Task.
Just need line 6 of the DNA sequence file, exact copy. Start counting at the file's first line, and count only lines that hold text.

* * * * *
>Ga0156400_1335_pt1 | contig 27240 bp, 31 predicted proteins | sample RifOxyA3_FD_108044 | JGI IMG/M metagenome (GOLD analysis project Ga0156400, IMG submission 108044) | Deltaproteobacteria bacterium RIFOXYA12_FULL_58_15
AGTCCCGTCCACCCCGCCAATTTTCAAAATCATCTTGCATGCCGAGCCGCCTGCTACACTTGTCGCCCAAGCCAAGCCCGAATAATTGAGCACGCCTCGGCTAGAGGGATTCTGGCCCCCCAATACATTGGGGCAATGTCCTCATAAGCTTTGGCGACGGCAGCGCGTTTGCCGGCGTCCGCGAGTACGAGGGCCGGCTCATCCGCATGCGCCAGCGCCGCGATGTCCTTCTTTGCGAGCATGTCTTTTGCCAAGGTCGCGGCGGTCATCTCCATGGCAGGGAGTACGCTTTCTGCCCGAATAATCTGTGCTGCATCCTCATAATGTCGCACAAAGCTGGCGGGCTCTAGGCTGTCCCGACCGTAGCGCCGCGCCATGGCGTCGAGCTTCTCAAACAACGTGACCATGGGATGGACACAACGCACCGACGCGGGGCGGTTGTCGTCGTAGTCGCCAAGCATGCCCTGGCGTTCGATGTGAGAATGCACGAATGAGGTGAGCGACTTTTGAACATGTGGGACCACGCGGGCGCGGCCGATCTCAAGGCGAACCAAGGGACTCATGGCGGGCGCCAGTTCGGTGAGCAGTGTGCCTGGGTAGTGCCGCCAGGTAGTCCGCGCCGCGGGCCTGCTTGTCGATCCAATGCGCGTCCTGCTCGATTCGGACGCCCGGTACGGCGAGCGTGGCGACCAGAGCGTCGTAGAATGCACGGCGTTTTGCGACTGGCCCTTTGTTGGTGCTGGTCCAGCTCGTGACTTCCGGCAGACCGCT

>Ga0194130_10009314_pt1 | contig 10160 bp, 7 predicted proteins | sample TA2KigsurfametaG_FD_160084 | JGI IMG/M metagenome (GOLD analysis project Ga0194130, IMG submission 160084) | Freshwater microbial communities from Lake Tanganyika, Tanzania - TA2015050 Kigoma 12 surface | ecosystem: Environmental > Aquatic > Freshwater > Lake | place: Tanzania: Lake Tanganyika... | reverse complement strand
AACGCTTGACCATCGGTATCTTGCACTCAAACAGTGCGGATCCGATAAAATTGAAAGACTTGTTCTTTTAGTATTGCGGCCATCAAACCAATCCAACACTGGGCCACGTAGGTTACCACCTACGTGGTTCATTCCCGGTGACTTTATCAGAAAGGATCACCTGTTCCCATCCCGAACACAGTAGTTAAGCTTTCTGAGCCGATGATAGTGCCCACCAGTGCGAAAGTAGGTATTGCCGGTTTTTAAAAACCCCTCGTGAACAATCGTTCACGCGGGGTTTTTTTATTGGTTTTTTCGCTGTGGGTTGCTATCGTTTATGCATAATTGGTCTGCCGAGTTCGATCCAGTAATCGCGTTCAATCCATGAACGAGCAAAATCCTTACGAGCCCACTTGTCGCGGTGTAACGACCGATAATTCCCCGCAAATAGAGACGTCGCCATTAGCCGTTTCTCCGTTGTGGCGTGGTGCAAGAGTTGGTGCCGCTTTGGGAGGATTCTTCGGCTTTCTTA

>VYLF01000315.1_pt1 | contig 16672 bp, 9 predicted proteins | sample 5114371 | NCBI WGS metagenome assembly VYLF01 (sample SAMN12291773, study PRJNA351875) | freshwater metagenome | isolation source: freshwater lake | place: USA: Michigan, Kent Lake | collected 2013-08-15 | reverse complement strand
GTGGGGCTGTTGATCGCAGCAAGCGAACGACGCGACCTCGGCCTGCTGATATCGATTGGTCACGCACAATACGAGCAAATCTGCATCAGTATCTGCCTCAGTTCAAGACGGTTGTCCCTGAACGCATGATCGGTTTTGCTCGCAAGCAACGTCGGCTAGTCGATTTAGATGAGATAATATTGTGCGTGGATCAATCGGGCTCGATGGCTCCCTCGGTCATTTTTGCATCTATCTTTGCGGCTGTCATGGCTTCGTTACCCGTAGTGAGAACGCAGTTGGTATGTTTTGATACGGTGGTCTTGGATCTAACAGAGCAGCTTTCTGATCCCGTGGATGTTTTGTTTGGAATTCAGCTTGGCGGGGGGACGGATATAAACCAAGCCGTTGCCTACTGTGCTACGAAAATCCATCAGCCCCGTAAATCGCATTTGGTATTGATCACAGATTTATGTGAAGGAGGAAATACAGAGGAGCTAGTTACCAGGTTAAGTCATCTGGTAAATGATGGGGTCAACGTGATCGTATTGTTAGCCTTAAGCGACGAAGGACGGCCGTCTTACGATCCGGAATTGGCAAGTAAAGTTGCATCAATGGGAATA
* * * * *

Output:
GTGGGGCTGTTGATCGCAGCAAGCGAACGACGCGACCTCGGCCTGCTGATATCGATTGGTCACGCACAATACGAGCAAATCTGCATCAGTATCTGCCTCAGTTCAAGACGGTTGTCCCTGAACGCATGATCGGTTTTGCTCGCAAGCAACGTCGGCTAGTCGATTTAGATGAGATAATATTGTGCGTGGATCAATCGGGCTCGATGGCTCCCTCGGTCATTTTTGCATCTATCTTTGCGGCTGTCATGGCTTCGTTACCCGTAGTGAGAACGCAGTTGGTATGTTTTGATACGGTGGTCTTGGATCTAACAGAGCAGCTTTCTGATCCCGTGGATGTTTTGTTTGGAATTCAGCTTGGCGGGGGGACGGATATAAACCAAGCCGTTGCCTACTGTGCTACGAAAATCCATCAGCCCCGTAAATCGCATTTGGTATTGATCACAGATTTATGTGAAGGAGGAAATACAGAGGAGCTAGTTACCAGGTTAAGTCATCTGGTAAATGATGGGGTCAACGTGATCGTATTGTTAGCCTTAAGCGACGAAGGACGGCCGTCTTACGATCCGGAATTGGCAAGTAAAGTTGCATCAATGGGAATA